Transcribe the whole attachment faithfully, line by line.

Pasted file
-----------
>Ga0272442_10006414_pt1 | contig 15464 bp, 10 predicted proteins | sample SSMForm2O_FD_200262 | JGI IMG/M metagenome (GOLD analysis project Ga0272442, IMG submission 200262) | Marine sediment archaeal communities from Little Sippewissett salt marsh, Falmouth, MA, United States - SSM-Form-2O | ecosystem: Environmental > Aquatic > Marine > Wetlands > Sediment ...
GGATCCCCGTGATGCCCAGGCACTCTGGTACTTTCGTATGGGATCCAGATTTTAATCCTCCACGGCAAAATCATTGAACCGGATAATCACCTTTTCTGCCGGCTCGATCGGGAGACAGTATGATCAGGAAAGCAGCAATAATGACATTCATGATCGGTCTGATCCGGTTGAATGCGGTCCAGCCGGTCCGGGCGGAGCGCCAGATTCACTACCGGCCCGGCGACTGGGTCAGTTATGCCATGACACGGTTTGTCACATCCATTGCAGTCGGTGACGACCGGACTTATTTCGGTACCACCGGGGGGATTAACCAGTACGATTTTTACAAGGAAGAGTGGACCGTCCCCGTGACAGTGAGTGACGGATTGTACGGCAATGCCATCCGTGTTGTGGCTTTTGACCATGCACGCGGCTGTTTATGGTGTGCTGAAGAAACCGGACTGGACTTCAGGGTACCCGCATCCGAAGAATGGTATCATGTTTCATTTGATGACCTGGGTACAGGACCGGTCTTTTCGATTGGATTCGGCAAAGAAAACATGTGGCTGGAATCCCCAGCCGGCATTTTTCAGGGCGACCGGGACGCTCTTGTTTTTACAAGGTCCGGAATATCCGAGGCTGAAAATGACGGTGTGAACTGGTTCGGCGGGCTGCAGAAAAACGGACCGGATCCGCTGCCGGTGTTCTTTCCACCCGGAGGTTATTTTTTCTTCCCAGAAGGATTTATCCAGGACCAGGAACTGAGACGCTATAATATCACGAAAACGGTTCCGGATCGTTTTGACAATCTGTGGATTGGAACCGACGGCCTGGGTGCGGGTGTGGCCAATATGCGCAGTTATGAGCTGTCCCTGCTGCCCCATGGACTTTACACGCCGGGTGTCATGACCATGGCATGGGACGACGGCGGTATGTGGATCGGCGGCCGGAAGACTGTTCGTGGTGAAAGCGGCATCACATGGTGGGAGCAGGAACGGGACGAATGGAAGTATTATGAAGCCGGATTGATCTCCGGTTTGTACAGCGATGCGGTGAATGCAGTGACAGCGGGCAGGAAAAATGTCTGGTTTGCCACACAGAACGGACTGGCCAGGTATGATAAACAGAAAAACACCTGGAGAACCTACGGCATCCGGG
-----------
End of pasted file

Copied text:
>Ga0272442_10006414_pt1 | contig 15464 bp, 10 predicted proteins | sample SSMForm2O_FD_200262 | JGI IMG/M metagenome (GOLD analysis project Ga0272442, IMG submission 200262) | Marine sediment archaeal communities from Little Sippewissett salt marsh, Falmouth, MA, United States - SSM-Form-2O | ecosystem: Environmental > Aquatic > Marine > Wetlands > Sediment ...
GGATCCCCGTGATGCCCAGGCACTCTGGTACTTTCGTATGGGATCCAGATTTTAATCCTCCACGGCAAAATCATTGAACCGGATAATCACCTTTTCTGCCGGCTCGATCGGGAGACAGTATGATCAGGAAAGCAGCAATAATGACATTCATGATCGGTCTGATCCGGTTGAATGCGGTCCAGCCGGTCCGGGCGGAGCGCCAGATTCACTACCGGCCCGGCGACTGGGTCAGTTATGCCATGACACGGTTTGTCACATCCATTGCAGTCGGTGACGACCGGACTTATTTCGGTACCACCGGGGGGATTAACCAGTACGATTTTTACAAGGAAGAGTGGACCGTCCCCGTGACAGTGAGTGACGGATTGTACGGCAATGCCATCCGTGTTGTGGCTTTTGACCATGCACGCGGCTGTTTATGGTGTGCTGAAGAAACCGGACTGGACTTCAGGGTACCCGCATCCGAAGAATGGTATCATGTTTCATTTGATGACCTGGGTACAGGACCGGTCTTTTCGATTGGATTCGGCAAAGAAAACATGTGGCTGGAATCCCCAGCCGGCATTTTTCAGGGCGACCGGGACGCTCTTGTTTTTACAAGGTCCGGAATATCCGAGGCTGAAAATGACGGTGTGAACTGGTTCGGCGGGCTGCAGAAAAACGGACCGGATCCGCTGCCGGTGTTCTTTCCACCCGGAGGTTATTTTTTCTTCCCAGAAGGATTTATCCAGGACCAGGAACTGAGACGCTATAATATCACGAAAACGGTTCCGGATCGTTTTGACAATCTGTGGATTGGAACCGACGGCCTGGGTGCGGGTGTGGCCAATATGCGCAGTTATGAGCTGTCCCTGCTGCCCCATGGACTTTACACGCCGGGTGTCATGACCATGGCATGGGACGACGGCGGTATGTGGATCGGCGGCCGGAAGACTGTTCGTGGTGAAAGCGGCATCACATGGTGGGAGCAGGAACGGGACGAATGGAAGTATTATGAAGCCGGATTGATCTCCGGTTTGTACAGCGATGCGGTGAATGCAGTGACAGCGGGCAGGAAAAATGTCTGGTTTGCCACACAGAACGGACTGGCCAGGTATGATAAACAGAAAAACACCTGGAGAACCTACGGCATCCGGG